Oscar Potential: Great performances from Holland and Keaton, but not really Oscar fare here. Of all the 2017 films I’ve seen so far, I’d give this one the edge in Visual Effects.

Grade: 7.5/10 (highly enjoyable/must see)

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Birdman (2014)

May 3, 2015

Starring: Michael Keaton, Edward Norton, Emma Stone, Amy Ryan
Director: Alejandro Gonzalez Innaritu (21 Grams, Amores Perros, Babel)

Bottom Line: Birdman is a brilliant piece of filmmaking from director Alejandro Gonzalez Innaritu and his cinematographer Emmanuel Lubezki. It’s shot and edited in a way that makes it seem like the first two hours of the film were done entirely in one take. While the reality is a bit different, this format still required several long takes and tedious acting and timing from the film’s performers. What results is a seamless journey through a New York theater and the mind of a former Hollywood action star named Riggan – played wonderfully by Michael Keaton – as he tries to reinvent and endear himself to the masses by writing, directing, and starring in a Broadway show.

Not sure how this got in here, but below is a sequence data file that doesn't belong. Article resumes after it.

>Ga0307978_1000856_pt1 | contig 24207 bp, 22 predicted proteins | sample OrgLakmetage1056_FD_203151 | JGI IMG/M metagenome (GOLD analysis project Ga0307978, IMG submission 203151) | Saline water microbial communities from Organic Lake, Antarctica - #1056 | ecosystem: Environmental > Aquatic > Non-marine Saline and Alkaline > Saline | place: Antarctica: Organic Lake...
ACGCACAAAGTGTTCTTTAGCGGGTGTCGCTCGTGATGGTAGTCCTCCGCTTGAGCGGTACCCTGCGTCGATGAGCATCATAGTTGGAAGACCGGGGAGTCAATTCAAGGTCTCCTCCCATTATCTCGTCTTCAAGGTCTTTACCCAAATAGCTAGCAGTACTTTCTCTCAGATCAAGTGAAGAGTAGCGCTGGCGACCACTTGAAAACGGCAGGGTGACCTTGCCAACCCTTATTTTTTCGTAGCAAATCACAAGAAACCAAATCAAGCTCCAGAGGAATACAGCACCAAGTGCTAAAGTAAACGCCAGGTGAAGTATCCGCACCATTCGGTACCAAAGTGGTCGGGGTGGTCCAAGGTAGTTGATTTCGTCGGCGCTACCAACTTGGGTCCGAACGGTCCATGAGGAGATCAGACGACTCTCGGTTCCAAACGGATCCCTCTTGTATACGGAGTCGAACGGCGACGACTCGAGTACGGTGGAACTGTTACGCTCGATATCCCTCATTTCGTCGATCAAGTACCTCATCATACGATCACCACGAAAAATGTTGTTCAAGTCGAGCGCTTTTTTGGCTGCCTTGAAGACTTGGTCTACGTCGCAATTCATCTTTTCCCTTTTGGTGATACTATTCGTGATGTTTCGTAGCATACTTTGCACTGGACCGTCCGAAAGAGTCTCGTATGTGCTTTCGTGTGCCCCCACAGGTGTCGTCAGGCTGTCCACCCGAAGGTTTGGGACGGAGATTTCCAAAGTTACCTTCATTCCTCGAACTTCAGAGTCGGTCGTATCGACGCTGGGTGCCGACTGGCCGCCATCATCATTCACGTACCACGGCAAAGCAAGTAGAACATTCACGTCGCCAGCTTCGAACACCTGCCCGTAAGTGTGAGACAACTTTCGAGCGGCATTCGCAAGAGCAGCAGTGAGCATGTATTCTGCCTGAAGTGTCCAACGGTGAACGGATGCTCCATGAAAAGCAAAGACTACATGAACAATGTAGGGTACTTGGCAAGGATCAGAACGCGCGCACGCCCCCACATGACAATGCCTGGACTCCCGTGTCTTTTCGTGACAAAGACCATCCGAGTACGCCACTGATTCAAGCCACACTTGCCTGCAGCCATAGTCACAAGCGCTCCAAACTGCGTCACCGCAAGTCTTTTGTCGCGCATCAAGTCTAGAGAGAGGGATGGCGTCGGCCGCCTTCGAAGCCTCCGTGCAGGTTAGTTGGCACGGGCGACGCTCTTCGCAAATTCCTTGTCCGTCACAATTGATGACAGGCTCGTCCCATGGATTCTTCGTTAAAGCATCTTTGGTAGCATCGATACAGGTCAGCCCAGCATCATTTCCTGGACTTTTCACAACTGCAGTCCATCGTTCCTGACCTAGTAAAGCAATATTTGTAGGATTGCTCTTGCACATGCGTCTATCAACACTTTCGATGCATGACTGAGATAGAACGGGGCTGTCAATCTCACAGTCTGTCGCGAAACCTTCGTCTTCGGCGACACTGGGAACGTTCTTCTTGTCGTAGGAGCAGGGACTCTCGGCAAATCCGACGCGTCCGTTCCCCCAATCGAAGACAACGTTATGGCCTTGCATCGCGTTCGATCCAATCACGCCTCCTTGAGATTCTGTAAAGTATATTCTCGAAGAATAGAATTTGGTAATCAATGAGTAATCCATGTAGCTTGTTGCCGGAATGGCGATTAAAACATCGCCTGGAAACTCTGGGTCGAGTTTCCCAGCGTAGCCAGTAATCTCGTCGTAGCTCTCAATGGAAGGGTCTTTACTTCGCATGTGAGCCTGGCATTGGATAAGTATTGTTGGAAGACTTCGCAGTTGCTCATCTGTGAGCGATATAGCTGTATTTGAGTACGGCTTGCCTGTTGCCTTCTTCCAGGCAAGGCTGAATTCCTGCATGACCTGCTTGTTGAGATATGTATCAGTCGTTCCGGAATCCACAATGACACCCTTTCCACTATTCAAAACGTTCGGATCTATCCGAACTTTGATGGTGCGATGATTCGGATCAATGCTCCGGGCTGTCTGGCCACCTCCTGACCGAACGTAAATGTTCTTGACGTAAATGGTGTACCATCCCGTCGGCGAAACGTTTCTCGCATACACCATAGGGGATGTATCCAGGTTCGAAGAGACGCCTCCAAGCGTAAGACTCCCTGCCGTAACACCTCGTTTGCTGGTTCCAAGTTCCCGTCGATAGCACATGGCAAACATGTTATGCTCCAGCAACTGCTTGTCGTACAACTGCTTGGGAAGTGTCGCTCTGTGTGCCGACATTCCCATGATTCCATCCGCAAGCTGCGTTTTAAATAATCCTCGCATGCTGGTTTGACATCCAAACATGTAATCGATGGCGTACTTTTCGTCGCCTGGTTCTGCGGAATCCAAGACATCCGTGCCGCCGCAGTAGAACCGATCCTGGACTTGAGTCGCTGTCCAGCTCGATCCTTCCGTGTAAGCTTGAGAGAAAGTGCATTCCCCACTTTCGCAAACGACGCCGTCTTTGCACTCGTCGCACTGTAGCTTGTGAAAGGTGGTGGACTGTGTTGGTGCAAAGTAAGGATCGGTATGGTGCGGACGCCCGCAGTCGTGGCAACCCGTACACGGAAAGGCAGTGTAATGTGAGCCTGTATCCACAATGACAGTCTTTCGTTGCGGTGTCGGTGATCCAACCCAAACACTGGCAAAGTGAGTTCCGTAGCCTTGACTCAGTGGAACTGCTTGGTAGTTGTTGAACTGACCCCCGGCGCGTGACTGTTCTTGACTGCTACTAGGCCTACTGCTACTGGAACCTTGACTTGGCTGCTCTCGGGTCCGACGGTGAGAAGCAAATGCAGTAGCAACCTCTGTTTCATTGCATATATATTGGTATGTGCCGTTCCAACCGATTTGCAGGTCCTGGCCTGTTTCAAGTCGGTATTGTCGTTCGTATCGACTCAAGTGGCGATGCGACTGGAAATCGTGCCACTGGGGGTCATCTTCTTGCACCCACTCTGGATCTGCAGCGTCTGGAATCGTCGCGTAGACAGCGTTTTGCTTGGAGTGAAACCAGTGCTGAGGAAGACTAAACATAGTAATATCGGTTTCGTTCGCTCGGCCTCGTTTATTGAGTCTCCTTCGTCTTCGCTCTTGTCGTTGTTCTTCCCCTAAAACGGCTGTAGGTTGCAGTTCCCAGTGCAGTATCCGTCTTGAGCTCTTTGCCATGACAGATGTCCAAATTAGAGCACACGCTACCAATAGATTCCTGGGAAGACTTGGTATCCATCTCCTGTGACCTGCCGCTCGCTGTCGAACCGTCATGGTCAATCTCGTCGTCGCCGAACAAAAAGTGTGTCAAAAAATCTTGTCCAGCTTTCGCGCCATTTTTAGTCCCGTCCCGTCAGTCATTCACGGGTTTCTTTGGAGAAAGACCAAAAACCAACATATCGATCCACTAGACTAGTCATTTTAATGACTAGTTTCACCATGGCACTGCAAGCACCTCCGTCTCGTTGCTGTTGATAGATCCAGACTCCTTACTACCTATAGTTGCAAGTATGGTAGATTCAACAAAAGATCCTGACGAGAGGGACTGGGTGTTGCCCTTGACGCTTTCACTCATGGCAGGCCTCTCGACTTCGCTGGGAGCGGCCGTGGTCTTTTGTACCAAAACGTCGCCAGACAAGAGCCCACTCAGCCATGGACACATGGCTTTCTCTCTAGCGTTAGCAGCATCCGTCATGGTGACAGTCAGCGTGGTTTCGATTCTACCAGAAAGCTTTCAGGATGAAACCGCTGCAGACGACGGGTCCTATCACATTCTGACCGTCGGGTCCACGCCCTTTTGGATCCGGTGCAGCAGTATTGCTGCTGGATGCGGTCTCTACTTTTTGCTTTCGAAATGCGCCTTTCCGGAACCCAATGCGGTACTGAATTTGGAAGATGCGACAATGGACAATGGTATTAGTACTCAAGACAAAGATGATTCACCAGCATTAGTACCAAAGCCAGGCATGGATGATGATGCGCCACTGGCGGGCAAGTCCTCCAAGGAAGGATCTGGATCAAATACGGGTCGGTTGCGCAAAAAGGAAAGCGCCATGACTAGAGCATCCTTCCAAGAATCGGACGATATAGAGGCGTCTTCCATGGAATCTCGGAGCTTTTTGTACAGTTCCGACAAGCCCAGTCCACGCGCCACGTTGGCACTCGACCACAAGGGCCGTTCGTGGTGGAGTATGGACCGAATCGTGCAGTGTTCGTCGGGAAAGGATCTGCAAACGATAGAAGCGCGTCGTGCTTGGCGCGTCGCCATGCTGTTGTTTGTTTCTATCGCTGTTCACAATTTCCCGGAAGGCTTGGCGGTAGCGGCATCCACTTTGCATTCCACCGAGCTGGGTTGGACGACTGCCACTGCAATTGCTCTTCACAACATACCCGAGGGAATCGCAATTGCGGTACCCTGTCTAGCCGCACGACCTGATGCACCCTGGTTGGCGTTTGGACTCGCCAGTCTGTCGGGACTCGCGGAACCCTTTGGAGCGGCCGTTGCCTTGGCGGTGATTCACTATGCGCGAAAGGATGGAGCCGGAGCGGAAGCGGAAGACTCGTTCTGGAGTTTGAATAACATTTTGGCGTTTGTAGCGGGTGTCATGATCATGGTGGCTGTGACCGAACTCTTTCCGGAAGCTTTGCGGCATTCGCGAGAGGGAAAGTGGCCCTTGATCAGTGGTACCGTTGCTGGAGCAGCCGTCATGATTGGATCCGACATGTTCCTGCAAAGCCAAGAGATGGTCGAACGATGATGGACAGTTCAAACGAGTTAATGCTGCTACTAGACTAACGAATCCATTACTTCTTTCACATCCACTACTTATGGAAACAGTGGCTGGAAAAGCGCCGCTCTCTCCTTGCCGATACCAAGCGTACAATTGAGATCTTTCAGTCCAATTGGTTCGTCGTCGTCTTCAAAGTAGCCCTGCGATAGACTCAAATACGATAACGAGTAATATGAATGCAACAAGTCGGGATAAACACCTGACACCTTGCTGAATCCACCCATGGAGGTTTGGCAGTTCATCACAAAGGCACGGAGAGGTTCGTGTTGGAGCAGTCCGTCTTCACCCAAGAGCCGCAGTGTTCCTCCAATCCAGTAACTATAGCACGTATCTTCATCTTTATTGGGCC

While Birdman isn’t my favorite film of 2014, it’s easy to see why the Academy and critics seemed to agree that it was the best one. From a technical standpoint, they are probably right. It’s also a great character study, as Keaton’s Riggan is quite mystifying – it can be difficult to tell reality from fantasy. What is clear is his desire to break free of the character that made him famous years before, as Riggan is in constant battle with Birdman’s voice in his head. Riggan is certainly more focused on his relationship with his “celebrity” than he is with those in his own personal life. He barely notices his daughter (Stone) even though she works with him in the theater and his love affair with one of his co-stars hardly seems to register with him. This is a man that is highly self-involved. He’s too entrenched with his own demons to notice anyone else’s.